Oh, and (of course) have them post reviews on Amazon, Barnes & Noble, Chapters/Indigo…

If someone provided me with a book and paid me $50 if I liked the book I’d do it. Of course, that would be the trick with me, as I am a reviewer. But I could see the potential there. At a cost of well under $1000 it would be possible to generate a lot of discussion that breeds name recognition for an author and a book.

The question becomes, why doesn’t somebody do this? Well, I suppose it’s possible that I’m the first person on a planet with billions to have this idea, but I highly doubt it. That means someone already is doing this, and is so skilled at it that nobody has caught on, or publishers don’t believe in the value of word of mouth. I find both hard to believe. After all, this is the same publishing industry that invests in thousands of ARCs for books they want to push hard: 10,000 ARCs of The DaVinci Code were produced and mailed out to promote that book, generating profits in the millions.

I certainly don’t understand the publishing business, but I am always willing to explore options and consider possible improvements.

The genesis of this post actually came from a comment made by Steve Mosby in response to a remark I made.



Sandra: I still think it’s hard on newer authors in hardcover, and honestly, I haven’t found the book in bookstores in Canada at all. I’m blaming distribution and some new stupidity about delaying releases here (HarperCollins has done this in the past year, instead of giving us the books when they come out in the UK giving them to us several months later). Very irritating.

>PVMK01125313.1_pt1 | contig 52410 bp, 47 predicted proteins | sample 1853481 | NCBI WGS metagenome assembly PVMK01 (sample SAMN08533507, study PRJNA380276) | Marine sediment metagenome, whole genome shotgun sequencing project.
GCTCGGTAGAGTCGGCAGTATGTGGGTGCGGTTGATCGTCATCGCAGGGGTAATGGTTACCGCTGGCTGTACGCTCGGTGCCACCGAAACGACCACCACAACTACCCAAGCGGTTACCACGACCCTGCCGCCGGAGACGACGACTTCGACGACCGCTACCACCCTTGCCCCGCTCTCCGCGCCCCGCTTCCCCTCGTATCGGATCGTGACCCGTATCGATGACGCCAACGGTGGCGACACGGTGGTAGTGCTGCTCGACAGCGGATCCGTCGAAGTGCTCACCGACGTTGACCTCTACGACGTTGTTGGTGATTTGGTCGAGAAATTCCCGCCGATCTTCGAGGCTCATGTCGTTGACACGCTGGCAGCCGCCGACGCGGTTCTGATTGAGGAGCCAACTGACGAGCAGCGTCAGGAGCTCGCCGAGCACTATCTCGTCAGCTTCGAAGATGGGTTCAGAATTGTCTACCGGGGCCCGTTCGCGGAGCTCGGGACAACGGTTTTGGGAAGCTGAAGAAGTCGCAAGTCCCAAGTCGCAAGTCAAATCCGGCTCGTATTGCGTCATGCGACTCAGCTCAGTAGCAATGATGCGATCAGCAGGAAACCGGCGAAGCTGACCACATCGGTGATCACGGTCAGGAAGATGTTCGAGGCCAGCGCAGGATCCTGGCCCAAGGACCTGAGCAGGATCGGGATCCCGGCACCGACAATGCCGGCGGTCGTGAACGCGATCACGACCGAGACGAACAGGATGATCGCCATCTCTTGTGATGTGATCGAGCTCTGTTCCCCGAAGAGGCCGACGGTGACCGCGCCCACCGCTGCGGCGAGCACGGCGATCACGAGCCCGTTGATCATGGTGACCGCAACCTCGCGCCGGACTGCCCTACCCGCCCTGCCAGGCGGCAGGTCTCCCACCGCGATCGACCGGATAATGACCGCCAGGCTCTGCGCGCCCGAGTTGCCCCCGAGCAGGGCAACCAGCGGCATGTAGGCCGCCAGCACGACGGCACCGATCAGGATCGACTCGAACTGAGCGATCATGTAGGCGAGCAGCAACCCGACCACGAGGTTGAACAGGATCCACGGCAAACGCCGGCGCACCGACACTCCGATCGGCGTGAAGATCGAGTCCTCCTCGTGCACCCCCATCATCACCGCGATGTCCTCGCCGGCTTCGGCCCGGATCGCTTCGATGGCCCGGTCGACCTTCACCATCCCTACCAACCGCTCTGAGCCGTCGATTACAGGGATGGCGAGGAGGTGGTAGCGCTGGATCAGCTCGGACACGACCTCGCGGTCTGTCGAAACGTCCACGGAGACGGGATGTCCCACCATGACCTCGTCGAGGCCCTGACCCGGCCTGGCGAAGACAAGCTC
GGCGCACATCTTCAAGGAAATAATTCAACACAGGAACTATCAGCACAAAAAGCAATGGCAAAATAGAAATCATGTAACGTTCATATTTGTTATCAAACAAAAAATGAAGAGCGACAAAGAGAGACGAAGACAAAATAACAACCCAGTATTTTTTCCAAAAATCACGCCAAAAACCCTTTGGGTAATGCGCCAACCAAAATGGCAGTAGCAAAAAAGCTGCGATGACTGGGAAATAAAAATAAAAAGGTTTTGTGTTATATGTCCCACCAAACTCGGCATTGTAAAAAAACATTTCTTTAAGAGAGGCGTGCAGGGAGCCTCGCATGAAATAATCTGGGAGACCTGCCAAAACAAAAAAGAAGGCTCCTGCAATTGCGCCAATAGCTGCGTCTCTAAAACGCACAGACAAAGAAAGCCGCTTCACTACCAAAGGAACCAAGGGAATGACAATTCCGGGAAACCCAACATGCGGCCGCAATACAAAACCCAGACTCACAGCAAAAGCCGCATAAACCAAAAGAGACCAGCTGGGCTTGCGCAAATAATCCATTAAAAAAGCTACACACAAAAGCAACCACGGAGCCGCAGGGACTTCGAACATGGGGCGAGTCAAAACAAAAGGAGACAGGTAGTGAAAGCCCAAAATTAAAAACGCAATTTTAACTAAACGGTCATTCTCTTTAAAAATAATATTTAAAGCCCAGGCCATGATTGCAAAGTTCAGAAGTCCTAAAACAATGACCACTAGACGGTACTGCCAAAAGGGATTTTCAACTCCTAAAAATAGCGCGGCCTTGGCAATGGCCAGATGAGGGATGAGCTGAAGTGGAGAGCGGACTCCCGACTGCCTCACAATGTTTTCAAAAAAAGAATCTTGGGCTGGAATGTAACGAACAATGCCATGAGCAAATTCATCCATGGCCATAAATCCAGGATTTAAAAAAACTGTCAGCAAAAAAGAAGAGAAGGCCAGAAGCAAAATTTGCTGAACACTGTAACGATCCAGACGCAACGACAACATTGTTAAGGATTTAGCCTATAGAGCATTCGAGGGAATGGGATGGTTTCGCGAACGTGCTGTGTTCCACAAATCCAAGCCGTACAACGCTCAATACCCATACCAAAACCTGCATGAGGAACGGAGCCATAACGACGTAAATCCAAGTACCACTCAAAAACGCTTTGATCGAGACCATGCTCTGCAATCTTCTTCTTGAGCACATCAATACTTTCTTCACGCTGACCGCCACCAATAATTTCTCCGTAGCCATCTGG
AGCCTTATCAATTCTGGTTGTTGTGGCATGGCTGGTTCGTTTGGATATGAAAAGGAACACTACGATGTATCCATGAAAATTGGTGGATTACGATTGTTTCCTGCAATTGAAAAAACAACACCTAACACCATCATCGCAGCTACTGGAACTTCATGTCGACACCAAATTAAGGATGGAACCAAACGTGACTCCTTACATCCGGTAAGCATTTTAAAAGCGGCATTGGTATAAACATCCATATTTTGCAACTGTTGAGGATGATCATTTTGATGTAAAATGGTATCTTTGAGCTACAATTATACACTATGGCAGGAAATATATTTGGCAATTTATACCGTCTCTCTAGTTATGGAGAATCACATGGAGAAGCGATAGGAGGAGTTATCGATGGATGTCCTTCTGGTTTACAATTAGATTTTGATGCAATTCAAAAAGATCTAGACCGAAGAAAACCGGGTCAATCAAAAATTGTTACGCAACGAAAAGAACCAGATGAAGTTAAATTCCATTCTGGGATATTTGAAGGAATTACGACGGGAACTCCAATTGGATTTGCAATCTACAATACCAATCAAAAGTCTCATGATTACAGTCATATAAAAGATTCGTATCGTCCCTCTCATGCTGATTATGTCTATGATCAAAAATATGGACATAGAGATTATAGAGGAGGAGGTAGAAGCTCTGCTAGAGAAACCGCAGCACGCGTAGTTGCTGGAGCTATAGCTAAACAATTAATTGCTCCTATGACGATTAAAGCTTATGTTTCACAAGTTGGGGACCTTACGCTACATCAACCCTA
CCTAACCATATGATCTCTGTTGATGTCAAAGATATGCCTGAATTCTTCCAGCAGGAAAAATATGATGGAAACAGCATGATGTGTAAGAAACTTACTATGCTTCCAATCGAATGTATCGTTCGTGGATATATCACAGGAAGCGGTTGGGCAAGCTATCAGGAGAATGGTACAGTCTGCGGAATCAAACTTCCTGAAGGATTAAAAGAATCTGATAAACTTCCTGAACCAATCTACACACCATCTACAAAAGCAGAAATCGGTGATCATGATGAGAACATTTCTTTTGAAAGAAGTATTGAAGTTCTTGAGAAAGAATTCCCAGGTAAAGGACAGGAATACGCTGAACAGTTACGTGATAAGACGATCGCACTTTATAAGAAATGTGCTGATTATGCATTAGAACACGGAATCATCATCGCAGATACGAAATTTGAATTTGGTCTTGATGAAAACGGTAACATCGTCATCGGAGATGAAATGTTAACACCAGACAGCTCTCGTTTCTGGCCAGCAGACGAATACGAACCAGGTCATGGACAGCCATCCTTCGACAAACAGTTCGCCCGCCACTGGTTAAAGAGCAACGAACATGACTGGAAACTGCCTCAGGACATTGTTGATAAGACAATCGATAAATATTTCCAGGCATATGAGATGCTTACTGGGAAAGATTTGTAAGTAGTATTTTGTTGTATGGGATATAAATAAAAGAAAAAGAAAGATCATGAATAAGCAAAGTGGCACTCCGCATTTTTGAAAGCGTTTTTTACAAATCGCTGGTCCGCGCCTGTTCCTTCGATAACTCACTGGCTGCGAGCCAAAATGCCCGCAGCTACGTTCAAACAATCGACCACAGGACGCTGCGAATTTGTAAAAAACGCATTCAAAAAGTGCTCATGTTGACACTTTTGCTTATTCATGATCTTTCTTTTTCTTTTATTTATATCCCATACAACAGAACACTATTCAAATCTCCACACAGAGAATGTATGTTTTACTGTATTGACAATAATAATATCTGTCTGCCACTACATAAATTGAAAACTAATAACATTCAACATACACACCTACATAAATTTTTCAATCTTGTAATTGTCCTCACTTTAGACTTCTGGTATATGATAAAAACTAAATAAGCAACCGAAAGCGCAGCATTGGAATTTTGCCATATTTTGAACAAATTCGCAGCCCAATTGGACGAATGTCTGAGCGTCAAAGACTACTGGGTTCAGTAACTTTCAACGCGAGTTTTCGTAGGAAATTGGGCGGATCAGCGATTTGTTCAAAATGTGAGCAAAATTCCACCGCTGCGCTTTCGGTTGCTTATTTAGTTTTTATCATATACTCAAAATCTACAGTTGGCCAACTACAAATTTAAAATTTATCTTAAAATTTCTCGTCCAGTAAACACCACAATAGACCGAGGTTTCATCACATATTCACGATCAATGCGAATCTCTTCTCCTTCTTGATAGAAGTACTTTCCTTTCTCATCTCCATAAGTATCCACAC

Steve: Sandra - hardcover is a bit of a problem, I admit. It’s rare for me to try out a new writer in hardback, unless the book looks especially great. They’re talking about the death of hardcovers over here, which would be a shame as, personally, I love them. But the book world is currently a little ‘opposite’ to other artistic industries in that way. Both DVDs and CDs, for example, often come out in a cheaper, stripped-down, ‘vanilla’ version first, and then the one with bells-and-whistles comes out afterwards.



Ever since I read Steve’s comment, I haven’t been able to get it out of my mind. I must admit to regret, catching on late to some authors as I have, that I can’t now get their work in hardcover unless I buy it used. And I’d really rather not. I love new books.

I have also had some conflict over the fact that my books will be coming out in mass market paperback release. On the one hand, I’m thrilled that they’ll be affordable and Dorchester has fantastic distribution, which was worth a lot to me after my experiences with SC. We did our homework, comparing the Canadian distribution of all the publishers who were possibilities. I can work a book here easily. It’s much harder for me to work a book that never gets in stores proximate to me.

But I have had this twinge of disappointment that I won’t have a hardcover of WBW or Frailty. Part of that disappointment comes from knowing that the books are every bit as good as what does get put in hardcover. I’ve shelled out the ridiculous $32 Canadian (and sometimes more) for hardcovers that are boring, predictable, contain typos and are perfectly forgettable, except as a source of irritation for the money spent on them.

Here are some simple truths I think we can all agree on. Some people are going to wait for the paperback, no matter what. They can’t afford hardcover, don’t like hardcover.

Some people are collectors and love hardcover.

And book profits are definitely impacted by used book sales.

The only thing I can safely conclude from that discussion is that there is a feeling that books are overpriced. One commenter goes so far as to suggest that blaming second-hand book sales for cutting into profits is an excuse the publishers use to pay less. There does seem to be some feeling that the publishing industry is gouging consumers amongst at least a few who are willing to speak up about it.